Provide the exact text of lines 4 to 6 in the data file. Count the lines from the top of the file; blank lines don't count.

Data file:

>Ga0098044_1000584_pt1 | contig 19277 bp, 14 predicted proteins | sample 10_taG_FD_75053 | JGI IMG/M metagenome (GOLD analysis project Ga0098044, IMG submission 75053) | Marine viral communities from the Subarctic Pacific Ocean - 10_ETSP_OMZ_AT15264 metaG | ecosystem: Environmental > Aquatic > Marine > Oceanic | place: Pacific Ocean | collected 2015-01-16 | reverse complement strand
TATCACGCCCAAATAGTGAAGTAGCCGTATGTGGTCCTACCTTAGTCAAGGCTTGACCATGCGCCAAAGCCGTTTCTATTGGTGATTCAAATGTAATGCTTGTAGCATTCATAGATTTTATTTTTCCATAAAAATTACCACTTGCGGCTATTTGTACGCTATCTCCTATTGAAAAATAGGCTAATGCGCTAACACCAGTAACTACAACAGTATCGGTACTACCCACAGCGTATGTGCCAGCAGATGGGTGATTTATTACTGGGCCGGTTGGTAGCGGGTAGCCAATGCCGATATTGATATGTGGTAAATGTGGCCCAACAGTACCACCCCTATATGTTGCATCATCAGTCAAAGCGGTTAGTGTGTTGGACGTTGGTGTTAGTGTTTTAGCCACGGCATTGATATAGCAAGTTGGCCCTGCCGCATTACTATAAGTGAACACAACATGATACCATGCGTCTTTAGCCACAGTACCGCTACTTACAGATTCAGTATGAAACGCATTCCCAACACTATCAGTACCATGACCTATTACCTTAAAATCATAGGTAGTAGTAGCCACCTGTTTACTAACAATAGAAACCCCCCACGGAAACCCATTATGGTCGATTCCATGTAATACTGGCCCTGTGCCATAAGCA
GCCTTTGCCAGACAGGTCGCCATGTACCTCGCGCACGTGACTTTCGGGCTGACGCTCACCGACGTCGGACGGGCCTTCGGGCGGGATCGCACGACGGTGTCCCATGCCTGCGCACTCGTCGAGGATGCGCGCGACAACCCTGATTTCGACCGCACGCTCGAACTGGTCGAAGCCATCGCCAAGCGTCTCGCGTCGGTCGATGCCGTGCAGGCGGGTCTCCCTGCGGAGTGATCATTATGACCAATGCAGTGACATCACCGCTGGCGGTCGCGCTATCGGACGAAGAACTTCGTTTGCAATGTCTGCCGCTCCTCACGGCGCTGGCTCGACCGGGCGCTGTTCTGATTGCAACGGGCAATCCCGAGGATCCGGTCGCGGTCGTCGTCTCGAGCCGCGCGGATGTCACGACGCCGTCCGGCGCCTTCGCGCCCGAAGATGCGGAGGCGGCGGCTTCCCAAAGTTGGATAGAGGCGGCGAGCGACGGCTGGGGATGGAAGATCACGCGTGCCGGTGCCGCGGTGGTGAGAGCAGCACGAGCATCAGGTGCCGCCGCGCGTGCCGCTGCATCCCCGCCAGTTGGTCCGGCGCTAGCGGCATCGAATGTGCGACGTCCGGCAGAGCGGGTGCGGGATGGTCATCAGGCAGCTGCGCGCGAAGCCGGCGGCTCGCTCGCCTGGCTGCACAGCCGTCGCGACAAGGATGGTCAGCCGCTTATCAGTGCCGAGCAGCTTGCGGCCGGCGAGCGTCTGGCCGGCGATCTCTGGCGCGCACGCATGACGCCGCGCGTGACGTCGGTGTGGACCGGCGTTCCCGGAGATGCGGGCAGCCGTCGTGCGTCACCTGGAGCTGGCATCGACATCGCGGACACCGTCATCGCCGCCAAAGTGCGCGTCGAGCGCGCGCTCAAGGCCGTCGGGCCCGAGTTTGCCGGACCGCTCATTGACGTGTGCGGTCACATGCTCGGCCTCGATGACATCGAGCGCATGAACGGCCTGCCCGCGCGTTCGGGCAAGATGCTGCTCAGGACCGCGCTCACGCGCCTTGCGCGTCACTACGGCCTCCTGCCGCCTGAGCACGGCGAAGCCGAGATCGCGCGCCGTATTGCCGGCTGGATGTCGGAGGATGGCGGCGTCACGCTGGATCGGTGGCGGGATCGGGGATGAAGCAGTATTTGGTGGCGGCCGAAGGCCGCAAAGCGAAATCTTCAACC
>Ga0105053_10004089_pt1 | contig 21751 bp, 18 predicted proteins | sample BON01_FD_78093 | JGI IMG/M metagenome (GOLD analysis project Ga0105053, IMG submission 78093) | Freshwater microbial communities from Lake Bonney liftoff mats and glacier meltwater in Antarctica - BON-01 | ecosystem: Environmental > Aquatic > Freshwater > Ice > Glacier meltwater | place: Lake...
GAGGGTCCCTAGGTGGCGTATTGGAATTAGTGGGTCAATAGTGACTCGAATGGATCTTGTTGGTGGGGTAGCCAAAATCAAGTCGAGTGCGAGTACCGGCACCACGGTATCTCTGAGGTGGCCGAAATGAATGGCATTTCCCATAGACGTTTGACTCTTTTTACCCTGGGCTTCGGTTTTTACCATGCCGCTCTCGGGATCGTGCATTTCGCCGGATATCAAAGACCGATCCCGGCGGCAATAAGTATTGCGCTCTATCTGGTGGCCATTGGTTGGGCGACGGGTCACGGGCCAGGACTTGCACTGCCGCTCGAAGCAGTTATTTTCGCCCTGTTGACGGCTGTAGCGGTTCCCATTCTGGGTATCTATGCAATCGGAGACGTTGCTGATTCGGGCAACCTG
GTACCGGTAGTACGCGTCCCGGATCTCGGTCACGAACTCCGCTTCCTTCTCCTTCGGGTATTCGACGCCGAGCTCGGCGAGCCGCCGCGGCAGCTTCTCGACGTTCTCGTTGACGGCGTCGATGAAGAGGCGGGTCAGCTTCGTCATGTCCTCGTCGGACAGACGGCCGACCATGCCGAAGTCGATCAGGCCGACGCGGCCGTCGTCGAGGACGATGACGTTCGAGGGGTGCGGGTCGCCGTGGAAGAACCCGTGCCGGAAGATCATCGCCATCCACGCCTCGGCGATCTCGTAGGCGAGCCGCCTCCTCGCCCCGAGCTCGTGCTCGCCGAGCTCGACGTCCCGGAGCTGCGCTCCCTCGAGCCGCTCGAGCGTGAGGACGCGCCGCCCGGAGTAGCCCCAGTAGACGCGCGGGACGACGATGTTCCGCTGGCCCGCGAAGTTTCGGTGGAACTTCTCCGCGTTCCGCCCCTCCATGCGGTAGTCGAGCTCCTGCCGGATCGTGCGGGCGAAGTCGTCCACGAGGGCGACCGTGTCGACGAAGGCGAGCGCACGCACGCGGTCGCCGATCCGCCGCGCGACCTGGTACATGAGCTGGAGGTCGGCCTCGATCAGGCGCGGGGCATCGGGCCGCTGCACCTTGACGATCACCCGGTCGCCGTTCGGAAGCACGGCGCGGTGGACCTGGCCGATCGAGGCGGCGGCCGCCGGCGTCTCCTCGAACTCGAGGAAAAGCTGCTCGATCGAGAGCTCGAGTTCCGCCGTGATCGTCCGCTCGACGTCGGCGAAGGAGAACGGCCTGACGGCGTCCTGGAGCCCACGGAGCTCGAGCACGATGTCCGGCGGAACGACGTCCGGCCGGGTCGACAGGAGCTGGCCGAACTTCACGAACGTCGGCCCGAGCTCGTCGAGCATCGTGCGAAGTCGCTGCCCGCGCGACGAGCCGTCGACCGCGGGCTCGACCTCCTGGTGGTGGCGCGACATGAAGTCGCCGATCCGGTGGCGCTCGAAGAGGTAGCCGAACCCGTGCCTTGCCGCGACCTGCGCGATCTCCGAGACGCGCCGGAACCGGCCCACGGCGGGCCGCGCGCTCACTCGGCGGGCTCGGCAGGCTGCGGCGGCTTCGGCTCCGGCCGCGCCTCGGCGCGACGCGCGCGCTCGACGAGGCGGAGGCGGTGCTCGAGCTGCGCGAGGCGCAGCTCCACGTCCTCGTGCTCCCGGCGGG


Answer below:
>Ga0105053_10004089_pt1 | contig 21751 bp, 18 predicted proteins | sample BON01_FD_78093 | JGI IMG/M metagenome (GOLD analysis project Ga0105053, IMG submission 78093) | Freshwater microbial communities from Lake Bonney liftoff mats and glacier meltwater in Antarctica - BON-01 | ecosystem: Environmental > Aquatic > Freshwater > Ice > Glacier meltwater | place: Lake...
GAGGGTCCCTAGGTGGCGTATTGGAATTAGTGGGTCAATAGTGACTCGAATGGATCTTGTTGGTGGGGTAGCCAAAATCAAGTCGAGTGCGAGTACCGGCACCACGGTATCTCTGAGGTGGCCGAAATGAATGGCATTTCCCATAGACGTTTGACTCTTTTTACCCTGGGCTTCGGTTTTTACCATGCCGCTCTCGGGATCGTGCATTTCGCCGGATATCAAAGACCGATCCCGGCGGCAATAAGTATTGCGCTCTATCTGGTGGCCATTGGTTGGGCGACGGGTCACGGGCCAGGACTTGCACTGCCGCTCGAAGCAGTTATTTTCGCCCTGTTGACGGCTGTAGCGGTTCCCATTCTGGGTATCTATGCAATCGGAGACGTTGCTGATTCGGGCAACCTG
GTACCGGTAGTACGCGTCCCGGATCTCGGTCACGAACTCCGCTTCCTTCTCCTTCGGGTATTCGACGCCGAGCTCGGCGAGCCGCCGCGGCAGCTTCTCGACGTTCTCGTTGACGGCGTCGATGAAGAGGCGGGTCAGCTTCGTCATGTCCTCGTCGGACAGACGGCCGACCATGCCGAAGTCGATCAGGCCGACGCGGCCGTCGTCGAGGACGATGACGTTCGAGGGGTGCGGGTCGCCGTGGAAGAACCCGTGCCGGAAGATCATCGCCATCCACGCCTCGGCGATCTCGTAGGCGAGCCGCCTCCTCGCCCCGAGCTCGTGCTCGCCGAGCTCGACGTCCCGGAGCTGCGCTCCCTCGAGCCGCTCGAGCGTGAGGACGCGCCGCCCGGAGTAGCCCCAGTAGACGCGCGGGACGACGATGTTCCGCTGGCCCGCGAAGTTTCGGTGGAACTTCTCCGCGTTCCGCCCCTCCATGCGGTAGTCGAGCTCCTGCCGGATCGTGCGGGCGAAGTCGTCCACGAGGGCGACCGTGTCGACGAAGGCGAGCGCACGCACGCGGTCGCCGATCCGCCGCGCGACCTGGTACATGAGCTGGAGGTCGGCCTCGATCAGGCGCGGGGCATCGGGCCGCTGCACCTTGACGATCACCCGGTCGCCGTTCGGAAGCACGGCGCGGTGGACCTGGCCGATCGAGGCGGCGGCCGCCGGCGTCTCCTCGAACTCGAGGAAAAGCTGCTCGATCGAGAGCTCGAGTTCCGCCGTGATCGTCCGCTCGACGTCGGCGAAGGAGAACGGCCTGACGGCGTCCTGGAGCCCACGGAGCTCGAGCACGATGTCCGGCGGAACGACGTCCGGCCGGGTCGACAGGAGCTGGCCGAACTTCACGAACGTCGGCCCGAGCTCGTCGAGCATCGTGCGAAGTCGCTGCCCGCGCGACGAGCCGTCGACCGCGGGCTCGACCTCCTGGTGGTGGCGCGACATGAAGTCGCCGATCCGGTGGCGCTCGAAGAGGTAGCCGAACCCGTGCCTTGCCGCGACCTGCGCGATCTCCGAGACGCGCCGGAACCGGCCCACGGCGGGCCGCGCGCTCACTCGGCGGGCTCGGCAGGCTGCGGCGGCTTCGGCTCCGGCCGCGCCTCGGCGCGACGCGCGCGCTCGACGAGGCGGAGGCGGTGCTCGAGCTGCGCGAGGCGCAGCTCCACGTCCTCGTGCTCCCGGCGGG